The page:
A 12-year-old girl presenting with writer’s cramp as the first manifestation of basal ganglia arteriovenous malformation (AVM) is reported from the Department of Neurosurgery, University of Tokyo, Japan. Difficulty in writing caused by too firm a pen grasp developed at 9 years of age and progressively worsened until at 11 years, she had weakness and involuntary movements of the right hand. At 12 years, she had severe headache with nausea and vomiting. MRI showed an unruptured left basal ganglia AVM localized to the globus pallidus and putamen, and extending to the left frontal lobe white matter. Cerebral angiography revealed a large high-flow AVM fed by lenticulostriate arteries. Treated conservatively, the dystonic cramp and weakness have not progressed during one year follow-up. [1]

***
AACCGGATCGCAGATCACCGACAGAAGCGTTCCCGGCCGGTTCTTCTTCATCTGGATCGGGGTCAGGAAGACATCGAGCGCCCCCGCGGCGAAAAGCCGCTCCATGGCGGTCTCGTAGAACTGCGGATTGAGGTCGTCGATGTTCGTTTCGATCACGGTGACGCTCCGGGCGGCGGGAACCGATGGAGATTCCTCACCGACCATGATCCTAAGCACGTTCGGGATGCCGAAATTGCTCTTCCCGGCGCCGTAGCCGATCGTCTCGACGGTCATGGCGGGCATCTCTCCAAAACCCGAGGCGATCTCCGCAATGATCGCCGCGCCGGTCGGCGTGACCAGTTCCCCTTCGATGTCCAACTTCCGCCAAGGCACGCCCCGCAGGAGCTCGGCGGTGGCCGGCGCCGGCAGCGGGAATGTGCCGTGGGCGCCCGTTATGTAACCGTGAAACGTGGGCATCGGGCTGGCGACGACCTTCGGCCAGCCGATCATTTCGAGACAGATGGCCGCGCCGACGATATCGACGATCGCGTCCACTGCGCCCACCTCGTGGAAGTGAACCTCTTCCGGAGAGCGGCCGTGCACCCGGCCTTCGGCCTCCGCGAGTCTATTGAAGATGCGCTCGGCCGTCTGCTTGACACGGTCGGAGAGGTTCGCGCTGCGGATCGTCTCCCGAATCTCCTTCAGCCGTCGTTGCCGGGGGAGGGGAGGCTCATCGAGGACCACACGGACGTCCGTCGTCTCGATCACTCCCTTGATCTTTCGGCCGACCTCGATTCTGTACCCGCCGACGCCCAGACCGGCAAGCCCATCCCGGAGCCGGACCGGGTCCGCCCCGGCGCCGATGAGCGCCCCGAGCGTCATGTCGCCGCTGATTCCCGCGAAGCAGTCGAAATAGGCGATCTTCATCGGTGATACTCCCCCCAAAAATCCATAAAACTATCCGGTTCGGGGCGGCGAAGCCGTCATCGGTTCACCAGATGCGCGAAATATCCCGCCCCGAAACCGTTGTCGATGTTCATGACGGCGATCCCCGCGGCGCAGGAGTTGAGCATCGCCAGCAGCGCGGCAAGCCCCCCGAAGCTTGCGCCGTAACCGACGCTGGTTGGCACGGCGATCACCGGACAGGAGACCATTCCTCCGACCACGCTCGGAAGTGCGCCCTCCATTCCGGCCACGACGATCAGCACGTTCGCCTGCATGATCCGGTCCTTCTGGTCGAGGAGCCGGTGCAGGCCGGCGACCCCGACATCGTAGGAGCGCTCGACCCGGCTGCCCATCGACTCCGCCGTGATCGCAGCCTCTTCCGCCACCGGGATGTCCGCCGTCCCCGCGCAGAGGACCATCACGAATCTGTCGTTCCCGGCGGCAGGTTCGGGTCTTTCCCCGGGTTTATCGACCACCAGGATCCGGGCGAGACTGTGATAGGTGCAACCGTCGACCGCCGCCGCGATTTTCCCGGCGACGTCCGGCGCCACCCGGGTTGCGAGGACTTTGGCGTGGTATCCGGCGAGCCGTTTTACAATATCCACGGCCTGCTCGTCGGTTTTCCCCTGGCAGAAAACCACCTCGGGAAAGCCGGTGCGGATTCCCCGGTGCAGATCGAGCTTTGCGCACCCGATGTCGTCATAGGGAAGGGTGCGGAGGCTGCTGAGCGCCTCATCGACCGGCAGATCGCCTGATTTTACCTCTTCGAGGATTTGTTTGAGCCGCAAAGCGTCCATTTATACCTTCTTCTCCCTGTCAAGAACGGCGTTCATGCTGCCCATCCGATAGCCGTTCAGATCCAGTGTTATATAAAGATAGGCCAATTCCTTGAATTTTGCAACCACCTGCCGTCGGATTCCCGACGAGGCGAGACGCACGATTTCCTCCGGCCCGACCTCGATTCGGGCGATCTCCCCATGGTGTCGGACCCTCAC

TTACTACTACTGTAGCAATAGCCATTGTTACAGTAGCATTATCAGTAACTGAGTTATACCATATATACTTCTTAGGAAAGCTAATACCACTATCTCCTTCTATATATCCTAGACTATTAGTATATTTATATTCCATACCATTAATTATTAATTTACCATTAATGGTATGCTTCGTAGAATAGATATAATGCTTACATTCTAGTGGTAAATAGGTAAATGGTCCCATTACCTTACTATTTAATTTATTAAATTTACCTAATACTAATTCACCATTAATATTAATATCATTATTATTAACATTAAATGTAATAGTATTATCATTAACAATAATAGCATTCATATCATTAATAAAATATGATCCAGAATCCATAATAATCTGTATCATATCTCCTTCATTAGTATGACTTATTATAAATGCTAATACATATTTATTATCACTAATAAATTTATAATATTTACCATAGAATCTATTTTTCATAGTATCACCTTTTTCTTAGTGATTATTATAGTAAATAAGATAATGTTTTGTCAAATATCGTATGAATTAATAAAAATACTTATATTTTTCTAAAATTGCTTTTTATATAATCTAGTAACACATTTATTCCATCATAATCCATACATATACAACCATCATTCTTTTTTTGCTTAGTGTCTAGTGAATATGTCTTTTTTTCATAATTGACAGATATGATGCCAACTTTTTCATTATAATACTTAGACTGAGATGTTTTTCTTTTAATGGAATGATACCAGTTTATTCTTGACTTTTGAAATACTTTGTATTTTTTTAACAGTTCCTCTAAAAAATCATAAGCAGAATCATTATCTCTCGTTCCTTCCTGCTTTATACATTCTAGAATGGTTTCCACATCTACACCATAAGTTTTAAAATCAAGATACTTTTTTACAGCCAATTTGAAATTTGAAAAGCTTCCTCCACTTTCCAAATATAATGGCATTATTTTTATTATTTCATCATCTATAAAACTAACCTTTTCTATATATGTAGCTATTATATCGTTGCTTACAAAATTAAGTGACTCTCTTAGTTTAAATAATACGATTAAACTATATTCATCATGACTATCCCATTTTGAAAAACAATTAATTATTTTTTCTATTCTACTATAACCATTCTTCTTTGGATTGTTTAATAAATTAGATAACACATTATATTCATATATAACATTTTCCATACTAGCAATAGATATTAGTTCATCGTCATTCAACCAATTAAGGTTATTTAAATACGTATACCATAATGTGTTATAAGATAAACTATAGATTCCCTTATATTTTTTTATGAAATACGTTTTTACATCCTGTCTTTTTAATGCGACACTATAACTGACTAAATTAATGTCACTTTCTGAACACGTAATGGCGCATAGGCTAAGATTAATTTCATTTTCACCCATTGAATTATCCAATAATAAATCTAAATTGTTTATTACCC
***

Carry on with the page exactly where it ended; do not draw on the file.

COMMENT. AV malformation presenting as writer’s cramp is a novel case-report. The location and size of the lesion appear to have prompted conservative management. A review of the literature in 1994 revealed that AVM mortality was 23-57% with conservative management versus 8.5-11% postoperatively. The smaller the AVM, the higher the risk of hemorrhage and the greater the indication for surgery. (See Progress in Pediatric Neurology III, PNB Publ, 1997;p458).